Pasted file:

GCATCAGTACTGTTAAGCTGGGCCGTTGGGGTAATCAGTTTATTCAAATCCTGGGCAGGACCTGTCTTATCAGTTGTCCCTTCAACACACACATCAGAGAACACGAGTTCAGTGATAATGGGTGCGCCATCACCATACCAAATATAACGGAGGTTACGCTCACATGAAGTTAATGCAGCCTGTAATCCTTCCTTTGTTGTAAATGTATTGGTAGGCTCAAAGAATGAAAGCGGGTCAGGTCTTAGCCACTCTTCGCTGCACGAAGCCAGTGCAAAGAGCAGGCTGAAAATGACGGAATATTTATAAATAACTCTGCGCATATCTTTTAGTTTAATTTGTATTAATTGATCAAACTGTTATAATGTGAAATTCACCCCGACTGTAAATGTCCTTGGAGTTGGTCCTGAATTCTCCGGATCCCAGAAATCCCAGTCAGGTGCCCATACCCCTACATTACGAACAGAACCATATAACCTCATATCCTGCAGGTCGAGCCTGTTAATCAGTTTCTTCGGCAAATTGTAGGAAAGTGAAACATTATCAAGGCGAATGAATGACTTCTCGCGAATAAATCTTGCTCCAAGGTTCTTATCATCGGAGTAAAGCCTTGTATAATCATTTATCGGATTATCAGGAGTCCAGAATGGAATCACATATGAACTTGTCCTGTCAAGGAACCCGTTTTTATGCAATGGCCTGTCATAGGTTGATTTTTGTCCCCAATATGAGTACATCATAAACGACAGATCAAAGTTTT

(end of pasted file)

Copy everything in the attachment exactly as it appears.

GCATCAGTACTGTTAAGCTGGGCCGTTGGGGTAATCAGTTTATTCAAATCCTGGGCAGGACCTGTCTTATCAGTTGTCCCTTCAACACACACATCAGAGAACACGAGTTCAGTGATAATGGGTGCGCCATCACCATACCAAATATAACGGAGGTTACGCTCACATGAAGTTAATGCAGCCTGTAATCCTTCCTTTGTTGTAAATGTATTGGTAGGCTCAAAGAATGAAAGCGGGTCAGGTCTTAGCCACTCTTCGCTGCACGAAGCCAGTGCAAAGAGCAGGCTGAAAATGACGGAATATTTATAAATAACTCTGCGCATATCTTTTAGTTTAATTTGTATTAATTGATCAAACTGTTATAATGTGAAATTCACCCCGACTGTAAATGTCCTTGGAGTTGGTCCTGAATTCTCCGGATCCCAGAAATCCCAGTCAGGTGCCCATACCCCTACATTACGAACAGAACCATATAACCTCATATCCTGCAGGTCGAGCCTGTTAATCAGTTTCTTCGGCAAATTGTAGGAAAGTGAAACATTATCAAGGCGAATGAATGACTTCTCGCGAATAAATCTTGCTCCAAGGTTCTTATCATCGGAGTAAAGCCTTGTATAATCATTTATCGGATTATCAGGAGTCCAGAATGGAATCACATATGAACTTGTCCTGTCAAGGAACCCGTTTTTATGCAATGGCCTGTCATAGGTTGATTTTTGTCCCCAATATGAGTACATCATAAACGACAGATCAAAGTTTT